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Eight Hacks to Read Body Language

Eight Hacks to Read Body Language

These are some of the hacks to understand body language. Mastering the art of reading body language can certainly help you get along with people more easily. However, the level of accuracy is debatable since each human has his or her unique way of acting and reacting. While relying entirely on body language is not recommended, having some cues does no harm. Knowing these makes you proactive when communicating with any stranger or the new person you meet from next door.

How about being able to actually read and decode people’s gestures? It would be fun and useful, right? Here are eight hacks to figuratively read what is written between the lines.

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  1. Closed arms and legs: Keeping arms and legs closed signify that you are not open to new ideas. It signifies that you are a closed person mentally and physically. In order to refrain from sending such signals, make sure to keep your hands open as well. Keeping your legs crossed is a turn off since it comes across that the person is reluctant to adapt or welcome change. This also reflects being defensive and closed. When sitting, make sure not to keep your legs crossed since it doesn’t send a friendly signal.
  1. Hold the gaze: It might sound cliché but it is absolutely true that establishing eye contact becomes tough when the person is bluffing. If you desire to know whether the person before you is lying or hiding something, look straight into his or her eyes and establish strong eye contact. The bluffer often becomes self-conscious under such a direct gaze making it easier to read him or her.
  1. Nodding excessively: While some of us involuntarily nod while attending a lecture or listening to something that is intriguing, some nod excessively. Excessive nodding signifies that the person wants you to know that he or she is attentive. It also conveys that he or she is slightly anxious wondering what you might think.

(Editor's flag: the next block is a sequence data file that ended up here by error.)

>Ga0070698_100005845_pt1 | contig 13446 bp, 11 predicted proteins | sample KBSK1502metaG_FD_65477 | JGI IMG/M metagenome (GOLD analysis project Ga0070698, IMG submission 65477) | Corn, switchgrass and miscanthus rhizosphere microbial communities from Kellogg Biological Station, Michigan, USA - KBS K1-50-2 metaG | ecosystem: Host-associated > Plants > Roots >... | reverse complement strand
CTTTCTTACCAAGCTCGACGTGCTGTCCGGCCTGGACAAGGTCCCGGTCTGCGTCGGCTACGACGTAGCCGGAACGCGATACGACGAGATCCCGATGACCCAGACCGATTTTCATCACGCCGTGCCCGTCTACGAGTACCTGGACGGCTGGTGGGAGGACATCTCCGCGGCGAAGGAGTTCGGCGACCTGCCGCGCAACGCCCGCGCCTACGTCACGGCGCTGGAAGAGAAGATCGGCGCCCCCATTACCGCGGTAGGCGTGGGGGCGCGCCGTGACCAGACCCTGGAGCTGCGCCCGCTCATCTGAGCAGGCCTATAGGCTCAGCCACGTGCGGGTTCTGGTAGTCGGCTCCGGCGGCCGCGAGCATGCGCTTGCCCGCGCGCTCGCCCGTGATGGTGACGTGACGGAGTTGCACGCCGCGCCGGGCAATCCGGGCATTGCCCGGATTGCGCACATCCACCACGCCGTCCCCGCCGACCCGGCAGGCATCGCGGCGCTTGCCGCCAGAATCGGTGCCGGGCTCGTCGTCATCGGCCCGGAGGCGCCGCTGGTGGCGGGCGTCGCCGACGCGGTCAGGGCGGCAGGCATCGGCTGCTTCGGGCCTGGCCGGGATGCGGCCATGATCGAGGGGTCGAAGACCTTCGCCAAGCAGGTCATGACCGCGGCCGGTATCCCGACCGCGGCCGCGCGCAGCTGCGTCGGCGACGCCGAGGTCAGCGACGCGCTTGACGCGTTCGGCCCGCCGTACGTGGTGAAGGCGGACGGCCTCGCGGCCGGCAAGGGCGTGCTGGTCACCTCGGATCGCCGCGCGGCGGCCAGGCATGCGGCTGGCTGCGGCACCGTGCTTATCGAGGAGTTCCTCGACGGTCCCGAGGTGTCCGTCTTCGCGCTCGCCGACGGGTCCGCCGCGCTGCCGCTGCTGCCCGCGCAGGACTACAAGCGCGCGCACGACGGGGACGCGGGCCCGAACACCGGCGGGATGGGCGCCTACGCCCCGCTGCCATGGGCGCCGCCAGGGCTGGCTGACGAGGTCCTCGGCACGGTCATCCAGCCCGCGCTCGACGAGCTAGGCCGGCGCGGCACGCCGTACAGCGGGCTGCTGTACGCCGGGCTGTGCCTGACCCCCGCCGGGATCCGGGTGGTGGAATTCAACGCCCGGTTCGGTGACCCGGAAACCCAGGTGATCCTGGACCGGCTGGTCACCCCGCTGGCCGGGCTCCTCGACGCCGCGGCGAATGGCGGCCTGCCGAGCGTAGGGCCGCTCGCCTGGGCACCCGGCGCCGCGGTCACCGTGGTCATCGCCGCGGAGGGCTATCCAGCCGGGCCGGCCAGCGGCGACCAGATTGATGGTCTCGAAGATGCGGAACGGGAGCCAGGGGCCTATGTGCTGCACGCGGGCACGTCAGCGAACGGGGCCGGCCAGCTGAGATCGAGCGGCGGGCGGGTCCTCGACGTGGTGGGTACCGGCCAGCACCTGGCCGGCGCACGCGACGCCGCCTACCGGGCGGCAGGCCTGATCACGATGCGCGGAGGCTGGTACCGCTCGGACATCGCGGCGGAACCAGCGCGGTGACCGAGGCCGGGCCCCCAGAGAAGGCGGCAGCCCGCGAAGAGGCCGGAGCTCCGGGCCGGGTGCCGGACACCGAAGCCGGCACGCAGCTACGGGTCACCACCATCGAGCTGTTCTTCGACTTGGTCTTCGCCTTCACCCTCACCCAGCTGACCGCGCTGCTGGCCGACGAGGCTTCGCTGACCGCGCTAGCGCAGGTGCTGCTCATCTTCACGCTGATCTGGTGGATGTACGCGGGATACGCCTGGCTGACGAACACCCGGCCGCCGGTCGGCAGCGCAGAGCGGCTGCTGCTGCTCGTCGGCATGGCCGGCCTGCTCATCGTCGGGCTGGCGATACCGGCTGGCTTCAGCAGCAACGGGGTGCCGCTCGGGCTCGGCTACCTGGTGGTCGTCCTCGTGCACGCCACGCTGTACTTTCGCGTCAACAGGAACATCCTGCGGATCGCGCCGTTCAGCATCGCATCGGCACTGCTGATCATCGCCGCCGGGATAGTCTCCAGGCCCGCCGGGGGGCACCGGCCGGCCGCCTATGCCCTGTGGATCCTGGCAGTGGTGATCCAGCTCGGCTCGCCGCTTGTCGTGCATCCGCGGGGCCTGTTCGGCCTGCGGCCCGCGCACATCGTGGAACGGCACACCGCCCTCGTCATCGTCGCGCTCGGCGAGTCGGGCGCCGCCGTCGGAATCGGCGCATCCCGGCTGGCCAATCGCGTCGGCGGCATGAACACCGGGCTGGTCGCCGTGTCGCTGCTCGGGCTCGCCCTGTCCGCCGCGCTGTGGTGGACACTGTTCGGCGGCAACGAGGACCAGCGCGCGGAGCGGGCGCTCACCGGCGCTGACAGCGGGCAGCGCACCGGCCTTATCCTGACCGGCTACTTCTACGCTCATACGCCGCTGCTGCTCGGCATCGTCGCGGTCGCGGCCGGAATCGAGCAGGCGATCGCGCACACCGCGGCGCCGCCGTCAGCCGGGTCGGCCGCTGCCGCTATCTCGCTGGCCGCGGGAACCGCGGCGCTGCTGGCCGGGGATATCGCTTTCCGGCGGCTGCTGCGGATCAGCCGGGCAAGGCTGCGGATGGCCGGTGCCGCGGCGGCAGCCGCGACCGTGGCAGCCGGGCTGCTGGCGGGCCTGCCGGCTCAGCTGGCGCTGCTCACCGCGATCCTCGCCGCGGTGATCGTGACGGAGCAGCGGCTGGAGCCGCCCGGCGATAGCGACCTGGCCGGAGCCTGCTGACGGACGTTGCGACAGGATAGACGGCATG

1. Fidgeting: You must avoid fidgeting. It is seen as a sign of nervousness- as if you are nervous and to cope you are trying to distract yourself by indulging in physical movement.
  1. Where they look: In a group setting if you wish to gauge the level of bonding that people share, then you should try cracking a joke. While everyone bursts into laughter, check who looks at each other or gives a high five. The people who instinctively look at each other while laughing are the ones who are either close or interested in each other.
  2. Look straight: Whenever someone is talking to you it isn’t easy to gauge whether he or she is keenly interested in the conversation or is merely doing it out of formality. Look at their toes. If they are pointed towards you it means they are keenly willing to converse with you. However, if their entire body is turned towards you but the toes are in some other direction then chances are they are not as interested as they are pretending.
  1. Tapping the feet: A lot of us subconsciously tap our feet which is highly undesirable. It is a sign of incredible boredom and unwillingness to pay attention. Make a conscious effort to avoid the tapping of feet because it is not just annoying but also affects your reputation as a listener. Hence, avoid it at all cost.